Whether your child is in elementary or high school, learning time management skills is important. Follow these expert tips for teaching your kids how to be organized from the start.
If all that comes to mind when you think about time management is your hectic schedule at work or home, think again. Helping your kids with time management will help you and the rest of the family, too.
Lend your child a helping hand
Tara Kennedy-Kline, parent/family coach, suggests parents help kids with certain chores — or helping hands.
She explains, “Parents can write helping hands tasks — homework, special classes, activities — on magnets and keep them on a dry-erase calendar. Each evening, the child must choose their helping hands and make sure their book bag is prepared for the next day. They also must decide if they are going to pack lunch so it can be made the night before, if necessary. Post a list of school lunches and special events, like picture day or assemblies, that the child will need to be prepared for. This significantly cuts down on stress in the morning.”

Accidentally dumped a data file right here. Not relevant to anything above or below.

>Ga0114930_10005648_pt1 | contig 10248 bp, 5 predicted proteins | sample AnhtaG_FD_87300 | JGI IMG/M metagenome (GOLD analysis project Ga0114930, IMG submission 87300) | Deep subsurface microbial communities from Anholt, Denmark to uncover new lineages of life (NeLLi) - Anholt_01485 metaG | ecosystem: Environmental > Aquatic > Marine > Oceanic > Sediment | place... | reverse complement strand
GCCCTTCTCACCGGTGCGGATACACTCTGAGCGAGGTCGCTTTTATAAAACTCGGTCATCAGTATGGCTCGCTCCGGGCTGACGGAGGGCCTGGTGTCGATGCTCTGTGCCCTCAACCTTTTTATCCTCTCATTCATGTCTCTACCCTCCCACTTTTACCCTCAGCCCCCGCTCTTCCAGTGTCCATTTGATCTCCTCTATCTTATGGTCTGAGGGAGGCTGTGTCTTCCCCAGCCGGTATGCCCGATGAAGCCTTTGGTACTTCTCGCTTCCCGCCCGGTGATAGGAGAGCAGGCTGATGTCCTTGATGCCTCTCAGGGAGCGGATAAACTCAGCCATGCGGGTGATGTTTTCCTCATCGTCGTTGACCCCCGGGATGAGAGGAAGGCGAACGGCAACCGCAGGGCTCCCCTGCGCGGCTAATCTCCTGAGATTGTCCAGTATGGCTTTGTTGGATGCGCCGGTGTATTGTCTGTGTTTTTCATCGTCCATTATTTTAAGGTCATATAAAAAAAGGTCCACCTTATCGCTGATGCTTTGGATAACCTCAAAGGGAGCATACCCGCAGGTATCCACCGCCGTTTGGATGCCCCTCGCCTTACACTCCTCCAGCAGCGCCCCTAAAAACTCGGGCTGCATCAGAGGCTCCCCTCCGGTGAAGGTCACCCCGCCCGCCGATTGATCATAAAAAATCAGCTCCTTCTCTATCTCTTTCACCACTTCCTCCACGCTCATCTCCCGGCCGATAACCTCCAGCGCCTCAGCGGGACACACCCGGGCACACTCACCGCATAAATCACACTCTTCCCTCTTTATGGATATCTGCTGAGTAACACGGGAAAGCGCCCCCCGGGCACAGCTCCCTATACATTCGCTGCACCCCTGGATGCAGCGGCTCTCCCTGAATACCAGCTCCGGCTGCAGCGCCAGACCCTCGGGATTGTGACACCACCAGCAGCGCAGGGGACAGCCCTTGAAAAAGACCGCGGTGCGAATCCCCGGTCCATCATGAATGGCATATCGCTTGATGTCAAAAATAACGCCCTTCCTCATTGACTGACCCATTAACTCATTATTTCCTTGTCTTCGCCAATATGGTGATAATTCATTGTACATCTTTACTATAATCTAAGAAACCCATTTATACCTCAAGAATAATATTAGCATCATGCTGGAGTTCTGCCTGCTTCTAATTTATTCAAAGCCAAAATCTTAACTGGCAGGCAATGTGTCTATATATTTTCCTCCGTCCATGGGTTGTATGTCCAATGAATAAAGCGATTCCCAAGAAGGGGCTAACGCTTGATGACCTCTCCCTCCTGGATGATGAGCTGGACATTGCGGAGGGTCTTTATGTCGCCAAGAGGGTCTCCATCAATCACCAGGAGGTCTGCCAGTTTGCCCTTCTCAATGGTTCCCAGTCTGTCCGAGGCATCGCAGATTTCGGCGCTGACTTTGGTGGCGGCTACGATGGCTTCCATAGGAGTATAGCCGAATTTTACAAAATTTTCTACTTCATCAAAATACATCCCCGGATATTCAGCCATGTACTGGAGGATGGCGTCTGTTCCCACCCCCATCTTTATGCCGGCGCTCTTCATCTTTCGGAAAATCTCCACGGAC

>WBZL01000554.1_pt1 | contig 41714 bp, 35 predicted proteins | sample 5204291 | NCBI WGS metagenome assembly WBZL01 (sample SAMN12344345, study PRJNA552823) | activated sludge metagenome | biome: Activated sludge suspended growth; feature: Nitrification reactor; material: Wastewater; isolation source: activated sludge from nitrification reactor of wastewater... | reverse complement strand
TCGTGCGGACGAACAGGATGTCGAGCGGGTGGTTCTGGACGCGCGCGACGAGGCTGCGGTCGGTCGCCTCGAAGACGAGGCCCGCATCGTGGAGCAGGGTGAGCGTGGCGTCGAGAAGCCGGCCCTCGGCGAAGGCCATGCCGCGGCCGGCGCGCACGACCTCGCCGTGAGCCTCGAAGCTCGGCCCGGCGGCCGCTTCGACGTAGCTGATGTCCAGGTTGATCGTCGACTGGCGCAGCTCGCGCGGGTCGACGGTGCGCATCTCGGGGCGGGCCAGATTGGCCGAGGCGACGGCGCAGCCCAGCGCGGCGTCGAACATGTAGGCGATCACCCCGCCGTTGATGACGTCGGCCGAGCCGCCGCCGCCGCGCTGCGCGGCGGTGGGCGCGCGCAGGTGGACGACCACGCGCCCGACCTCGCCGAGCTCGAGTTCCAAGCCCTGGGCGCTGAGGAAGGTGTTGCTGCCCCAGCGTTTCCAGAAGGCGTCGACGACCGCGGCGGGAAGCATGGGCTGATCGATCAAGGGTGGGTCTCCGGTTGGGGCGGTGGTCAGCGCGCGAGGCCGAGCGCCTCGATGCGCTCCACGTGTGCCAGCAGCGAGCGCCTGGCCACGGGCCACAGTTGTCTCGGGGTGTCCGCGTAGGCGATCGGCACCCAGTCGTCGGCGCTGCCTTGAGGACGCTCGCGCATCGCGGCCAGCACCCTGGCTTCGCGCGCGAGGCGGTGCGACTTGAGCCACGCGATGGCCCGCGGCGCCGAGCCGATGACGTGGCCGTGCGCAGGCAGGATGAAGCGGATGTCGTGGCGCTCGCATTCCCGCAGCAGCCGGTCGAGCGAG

Be consistent with your child
Kennedy-Kline is a big believer in consistent schedules. “Set a schedule for what gets done as soon as the child gets home,” she suggests. “Do you sit at the table and have a snack while going through their book bag, or do you have a TV break before you get into the evening routine? No matter what it is, set the agreement with them and stick to it.”
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Make sure your child is involved with managing his time
Kennedy-Kline explains, “Children need for adults to set intentions and guidelines, and then, explain those things to them, write them down together and stick to them.”
Whether your child is a preschooler or high schooler, you’ll need to discover what kind of organizational process works best for her.
“As far as organization, the most important part is involving the child in the process,” Kennedy-Klein says. “Ask them what works for them. Give them an option or two if they are stuck, but keep it simple and observe the patterns the child is already in.”
Depending on how old your child is, Kennedy-Klein suggests asking these questions after observing your child.
- Do they store their lego pieces by color or size in little buckets?
- Do they use a different notebook or folder for every school subject, or keep everything packed in one big binder?
- Do they like to use storage containers that look like treasure chests, or do they prefer open crates or shelves?
She adds, “Following the child’s natural tendencies will lead to greater, sustained success — and continuous success is the foundation for creating self monitoring and motivation down the road.”